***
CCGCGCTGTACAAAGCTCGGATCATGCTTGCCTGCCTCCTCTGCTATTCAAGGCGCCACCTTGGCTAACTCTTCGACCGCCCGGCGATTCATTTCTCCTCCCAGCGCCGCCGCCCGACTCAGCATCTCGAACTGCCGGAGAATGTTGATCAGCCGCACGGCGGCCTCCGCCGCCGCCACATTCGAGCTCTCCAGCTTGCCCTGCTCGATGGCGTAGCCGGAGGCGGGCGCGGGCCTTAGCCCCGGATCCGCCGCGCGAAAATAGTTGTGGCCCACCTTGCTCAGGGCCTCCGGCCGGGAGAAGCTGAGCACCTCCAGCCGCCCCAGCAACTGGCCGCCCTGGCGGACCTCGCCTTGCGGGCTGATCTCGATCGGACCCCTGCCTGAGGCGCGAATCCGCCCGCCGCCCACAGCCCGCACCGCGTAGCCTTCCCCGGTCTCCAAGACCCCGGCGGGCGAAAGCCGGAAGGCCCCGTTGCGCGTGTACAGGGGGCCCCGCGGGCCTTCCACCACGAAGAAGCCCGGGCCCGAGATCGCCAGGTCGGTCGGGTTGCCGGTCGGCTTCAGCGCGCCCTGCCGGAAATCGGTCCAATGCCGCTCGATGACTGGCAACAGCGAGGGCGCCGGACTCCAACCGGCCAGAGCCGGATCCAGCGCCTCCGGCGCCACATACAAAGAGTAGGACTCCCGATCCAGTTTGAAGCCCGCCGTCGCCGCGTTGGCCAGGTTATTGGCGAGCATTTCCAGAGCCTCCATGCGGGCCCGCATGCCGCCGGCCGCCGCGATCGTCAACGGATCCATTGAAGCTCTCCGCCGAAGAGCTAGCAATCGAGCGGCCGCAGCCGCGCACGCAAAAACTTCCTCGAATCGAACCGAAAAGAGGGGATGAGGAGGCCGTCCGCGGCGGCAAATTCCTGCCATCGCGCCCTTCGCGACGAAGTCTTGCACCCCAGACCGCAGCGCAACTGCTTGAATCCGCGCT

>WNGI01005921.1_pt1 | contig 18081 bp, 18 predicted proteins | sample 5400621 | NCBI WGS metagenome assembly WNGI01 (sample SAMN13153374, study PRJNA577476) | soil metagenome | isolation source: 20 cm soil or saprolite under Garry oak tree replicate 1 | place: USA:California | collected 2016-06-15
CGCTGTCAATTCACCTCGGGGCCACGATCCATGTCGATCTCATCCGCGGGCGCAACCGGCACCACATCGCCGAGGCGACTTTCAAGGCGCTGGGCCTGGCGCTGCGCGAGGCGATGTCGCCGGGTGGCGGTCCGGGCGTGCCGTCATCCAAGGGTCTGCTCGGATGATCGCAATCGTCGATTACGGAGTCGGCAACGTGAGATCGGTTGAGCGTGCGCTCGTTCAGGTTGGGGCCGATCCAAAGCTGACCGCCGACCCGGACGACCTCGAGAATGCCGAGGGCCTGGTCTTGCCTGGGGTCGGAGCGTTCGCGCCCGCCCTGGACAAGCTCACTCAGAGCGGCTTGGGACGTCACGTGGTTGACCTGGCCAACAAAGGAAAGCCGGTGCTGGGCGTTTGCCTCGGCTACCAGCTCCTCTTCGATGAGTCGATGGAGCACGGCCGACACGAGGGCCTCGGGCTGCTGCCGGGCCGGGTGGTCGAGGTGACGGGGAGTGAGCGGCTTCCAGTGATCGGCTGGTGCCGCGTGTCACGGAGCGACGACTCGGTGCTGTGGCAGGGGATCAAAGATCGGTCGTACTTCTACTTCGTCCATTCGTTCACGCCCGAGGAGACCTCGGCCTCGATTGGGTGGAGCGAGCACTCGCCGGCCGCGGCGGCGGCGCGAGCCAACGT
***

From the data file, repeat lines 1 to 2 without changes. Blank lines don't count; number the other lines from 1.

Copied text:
CCGCGCTGTACAAAGCTCGGATCATGCTTGCCTGCCTCCTCTGCTATTCAAGGCGCCACCTTGGCTAACTCTTCGACCGCCCGGCGATTCATTTCTCCTCCCAGCGCCGCCGCCCGACTCAGCATCTCGAACTGCCGGAGAATGTTGATCAGCCGCACGGCGGCCTCCGCCGCCGCCACATTCGAGCTCTCCAGCTTGCCCTGCTCGATGGCGTAGCCGGAGGCGGGCGCGGGCCTTAGCCCCGGATCCGCCGCGCGAAAATAGTTGTGGCCCACCTTGCTCAGGGCCTCCGGCCGGGAGAAGCTGAGCACCTCCAGCCGCCCCAGCAACTGGCCGCCCTGGCGGACCTCGCCTTGCGGGCTGATCTCGATCGGACCCCTGCCTGAGGCGCGAATCCGCCCGCCGCCCACAGCCCGCACCGCGTAGCCTTCCCCGGTCTCCAAGACCCCGGCGGGCGAAAGCCGGAAGGCCCCGTTGCGCGTGTACAGGGGGCCCCGCGGGCCTTCCACCACGAAGAAGCCCGGGCCCGAGATCGCCAGGTCGGTCGGGTTGCCGGTCGGCTTCAGCGCGCCCTGCCGGAAATCGGTCCAATGCCGCTCGATGACTGGCAACAGCGAGGGCGCCGGACTCCAACCGGCCAGAGCCGGATCCAGCGCCTCCGGCGCCACATACAAAGAGTAGGACTCCCGATCCAGTTTGAAGCCCGCCGTCGCCGCGTTGGCCAGGTTATTGGCGAGCATTTCCAGAGCCTCCATGCGGGCCCGCATGCCGCCGGCCGCCGCGATCGTCAACGGATCCATTGAAGCTCTCCGCCGAAGAGCTAGCAATCGAGCGGCCGCAGCCGCGCACGCAAAAACTTCCTCGAATCGAACCGAAAAGAGGGGATGAGGAGGCCGTCCGCGGCGGCAAATTCCTGCCATCGCGCCCTTCGCGACGAAGTCTTGCACCCCAGACCGCAGCGCAACTGCTTGAATCCGCGCT

>WNGI01005921.1_pt1 | contig 18081 bp, 18 predicted proteins | sample 5400621 | NCBI WGS metagenome assembly WNGI01 (sample SAMN13153374, study PRJNA577476) | soil metagenome | isolation source: 20 cm soil or saprolite under Garry oak tree replicate 1 | place: USA:California | collected 2016-06-15